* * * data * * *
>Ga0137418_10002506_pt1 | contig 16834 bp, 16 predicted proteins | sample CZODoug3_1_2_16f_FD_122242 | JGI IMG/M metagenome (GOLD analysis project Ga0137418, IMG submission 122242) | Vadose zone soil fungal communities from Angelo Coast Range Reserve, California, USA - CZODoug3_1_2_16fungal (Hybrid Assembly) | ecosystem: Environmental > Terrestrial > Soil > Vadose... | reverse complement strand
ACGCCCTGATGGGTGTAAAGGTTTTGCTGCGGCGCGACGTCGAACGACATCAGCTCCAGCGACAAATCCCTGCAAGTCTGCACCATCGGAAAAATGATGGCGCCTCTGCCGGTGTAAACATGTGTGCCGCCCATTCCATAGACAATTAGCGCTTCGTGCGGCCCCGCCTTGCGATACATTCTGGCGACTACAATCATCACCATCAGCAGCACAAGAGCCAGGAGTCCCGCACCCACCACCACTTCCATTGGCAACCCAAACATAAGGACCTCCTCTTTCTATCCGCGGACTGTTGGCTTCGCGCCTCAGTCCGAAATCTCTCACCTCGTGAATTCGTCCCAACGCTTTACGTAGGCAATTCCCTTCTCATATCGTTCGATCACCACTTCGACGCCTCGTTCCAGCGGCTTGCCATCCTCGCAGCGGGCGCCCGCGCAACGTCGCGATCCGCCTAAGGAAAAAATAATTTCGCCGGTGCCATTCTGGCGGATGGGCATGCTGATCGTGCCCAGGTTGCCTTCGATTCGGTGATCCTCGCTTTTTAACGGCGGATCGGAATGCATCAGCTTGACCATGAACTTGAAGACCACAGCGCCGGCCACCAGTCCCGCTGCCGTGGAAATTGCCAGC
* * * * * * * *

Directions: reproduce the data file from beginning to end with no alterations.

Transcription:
>Ga0137418_10002506_pt1 | contig 16834 bp, 16 predicted proteins | sample CZODoug3_1_2_16f_FD_122242 | JGI IMG/M metagenome (GOLD analysis project Ga0137418, IMG submission 122242) | Vadose zone soil fungal communities from Angelo Coast Range Reserve, California, USA - CZODoug3_1_2_16fungal (Hybrid Assembly) | ecosystem: Environmental > Terrestrial > Soil > Vadose... | reverse complement strand
ACGCCCTGATGGGTGTAAAGGTTTTGCTGCGGCGCGACGTCGAACGACATCAGCTCCAGCGACAAATCCCTGCAAGTCTGCACCATCGGAAAAATGATGGCGCCTCTGCCGGTGTAAACATGTGTGCCGCCCATTCCATAGACAATTAGCGCTTCGTGCGGCCCCGCCTTGCGATACATTCTGGCGACTACAATCATCACCATCAGCAGCACAAGAGCCAGGAGTCCCGCACCCACCACCACTTCCATTGGCAACCCAAACATAAGGACCTCCTCTTTCTATCCGCGGACTGTTGGCTTCGCGCCTCAGTCCGAAATCTCTCACCTCGTGAATTCGTCCCAACGCTTTACGTAGGCAATTCCCTTCTCATATCGTTCGATCACCACTTCGACGCCTCGTTCCAGCGGCTTGCCATCCTCGCAGCGGGCGCCCGCGCAACGTCGCGATCCGCCTAAGGAAAAAATAATTTCGCCGGTGCCATTCTGGCGGATGGGCATGCTGATCGTGCCCAGGTTGCCTTCGATTCGGTGATCCTCGCTTTTTAACGGCGGATCGGAATGCATCAGCTTGACCATGAACTTGAAGACCACAGCGCCGGCCACCAGTCCCGCTGCCGTGGAAATTGCCAGC